Writes: SEBIKA SONALI TAMANG @sonaligolay
The people's movement has once again been quashed by the government. Or is it our own leaders?
Hundred days are usually spoken of as milestones by political parties and new regimes – 100 days of the Modi government was a big cause for celebration. The first 100 days of the Mamata Banerjee government too didn’t go unnoticed in West Bengal. But when we touched the 100-mark in Darjeeling, there were no celebrations - because it was a shutdown. 104 days and 11 deaths later, we hear it’s been called off now.
News reports have been claiming that life is limping back to normalcy since yesterday, especially after the internet services resumed. Some even claimed that the weary residents are finally getting ready for Dasain, the biggest festival of the year in Darjeeling hills.
It’s true we are weary, but not because of the long agitation for Gorkhaland. After all that the people have witnessed and endured, now I am not even sure whether those 105 days should be called an “agitation”.
We have been staunch and silent for the past 105 days. The hardships that people like me faced were inconsiderable compared to those who earn their livelihood on a daily basis. Astonishingly, no one died of starvation. We have all survived. Everyone of us has had to fight this battle for survival at their own level.
But now it seems like we took a full circle and came back to where we started from. We now have Gorkhaland Territorial Administration-Part 2, as they call it, with Binay Tamang as its chief who has found renewed favour with the state government, and clearly the reasons don't have to be given in black and white. GJM chief Bimal Gurung has been on the run since day one of the agitation.
Weary we are indeed, of the deceive, the dishonour. Not for the first time though.
Gorkhaland has been and will always be dear to us. The generation before us was a part of it (the fight for Gokhaland), now we have been a part of it and our children too will surely partake in it. The voice for Gorkhaland has always found support and our leaders know it only too well.
On June 15, an indefinite strike was called by the GJM that was followed by sporadic instances of violence and arson. As I said, 11 people lost their lives. The demand for statehood was fuelled by the resistance that the people were facing from the state machinery.
For once it looked like we had shaken the very foundation of the state and the central governments. With a BJP government at the Centre - a party which has always heralded the creation of new states - we were positive that our demands would be met. The strike continued and we made it a way of life. It was never easy though having to compromise with basic necessities and the luxuries of our daily lives that would normally go unnoticed.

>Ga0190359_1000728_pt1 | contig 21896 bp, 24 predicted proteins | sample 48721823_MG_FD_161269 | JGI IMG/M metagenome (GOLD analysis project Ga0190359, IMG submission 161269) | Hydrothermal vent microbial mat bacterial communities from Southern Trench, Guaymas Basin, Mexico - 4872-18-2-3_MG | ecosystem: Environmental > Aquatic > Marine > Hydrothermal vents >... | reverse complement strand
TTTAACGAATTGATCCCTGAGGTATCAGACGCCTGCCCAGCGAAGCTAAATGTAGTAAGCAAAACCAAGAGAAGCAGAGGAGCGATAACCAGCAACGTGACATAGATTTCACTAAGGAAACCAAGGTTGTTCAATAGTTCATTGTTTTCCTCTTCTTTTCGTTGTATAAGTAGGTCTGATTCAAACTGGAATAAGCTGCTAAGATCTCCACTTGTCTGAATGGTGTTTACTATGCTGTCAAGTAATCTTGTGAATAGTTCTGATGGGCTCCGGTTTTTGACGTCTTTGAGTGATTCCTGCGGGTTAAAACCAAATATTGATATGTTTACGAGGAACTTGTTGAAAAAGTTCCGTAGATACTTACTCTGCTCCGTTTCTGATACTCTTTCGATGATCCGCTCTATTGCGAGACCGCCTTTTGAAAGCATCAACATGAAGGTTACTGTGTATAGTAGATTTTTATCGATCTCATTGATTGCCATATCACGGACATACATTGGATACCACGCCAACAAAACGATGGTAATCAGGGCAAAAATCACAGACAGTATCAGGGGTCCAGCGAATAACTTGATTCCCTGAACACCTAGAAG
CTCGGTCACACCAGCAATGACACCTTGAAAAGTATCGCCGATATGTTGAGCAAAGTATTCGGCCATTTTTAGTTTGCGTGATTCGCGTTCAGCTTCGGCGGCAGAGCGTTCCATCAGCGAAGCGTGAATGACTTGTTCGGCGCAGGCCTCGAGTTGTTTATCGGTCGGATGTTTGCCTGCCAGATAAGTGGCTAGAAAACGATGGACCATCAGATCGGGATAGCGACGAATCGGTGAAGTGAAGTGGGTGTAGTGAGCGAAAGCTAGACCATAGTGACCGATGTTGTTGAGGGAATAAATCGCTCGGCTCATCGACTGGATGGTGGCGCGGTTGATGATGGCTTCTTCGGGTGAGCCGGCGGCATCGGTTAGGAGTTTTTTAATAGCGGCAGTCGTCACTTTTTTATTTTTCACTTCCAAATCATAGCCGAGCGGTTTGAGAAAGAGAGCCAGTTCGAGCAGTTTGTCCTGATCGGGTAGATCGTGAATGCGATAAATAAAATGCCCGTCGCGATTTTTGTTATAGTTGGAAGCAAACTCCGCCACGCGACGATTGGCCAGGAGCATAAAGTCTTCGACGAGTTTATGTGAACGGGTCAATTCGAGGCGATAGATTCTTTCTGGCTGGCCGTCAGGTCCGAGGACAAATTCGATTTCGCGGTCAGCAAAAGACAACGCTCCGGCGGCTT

As the days went by laboriously, we were only made to realise how futile it has all been. How meaningless those struggles turned out to be. How for days people went about their lives amid the shutdown. How women in the neighbourhood hopped on to the hospital ambulance to reach their offices, how housewives made sure not to miss the demonstrations even amid the police crackdown. We did all that and much more for Gokhaland.
But the leaders on whom we had invested our faith were only too "confused". Apparently, they had no idea who they needed to address their problems to.
As foreseen, the state pounced on the first given opportunity which brought GJM’s Binay Tamang to the fore. He came as a “messiah” claiming to rescue us. He called off the strike till September 12, which started another agitation.
GJM supremo Bimal Gurung announced from his undisclosed location that the strikes will continue and there was no question of suspending it at any cost. He even removed Tamang from his party post of convener.
We were confused what was happening within the GJM. A few days later, Tamang and Anit Thapa were made the chairman and vice-chairman of a nine-member “board of administrators” to run the GTA. (All 45 elected members of GTA, including its chief executive Bimal Gurung, had resigned from the administrative body in June.)
Two days back (on Tuesday, September 26), Bimal Gurung decided and announced to call off the indefinite strike. It was also announced the decision was taken after Union home minister Rajnath Singh’s appeal to him.
Back home, we couldn't have been more surprised.
Would we now support the leader, who claims to be in the jungles, and who we have not seen since the agitation found ground? Or would we go with the one who says he will help us get rid of all disgruntlements?
I don't know which one of them will emerge a bigger "hero". But I do know that for now Bimal Gurung is still that hero. Confused and lost he may be, but we still uphold his dominion.
The people's movement has once again been quashed by the state government. Or is it our own leaders?
We want Gorkhaland and so we tried to keep the agitation alive. Lives have been lost and legacies been inherited, but Gorkhaland has remained ever so elusive.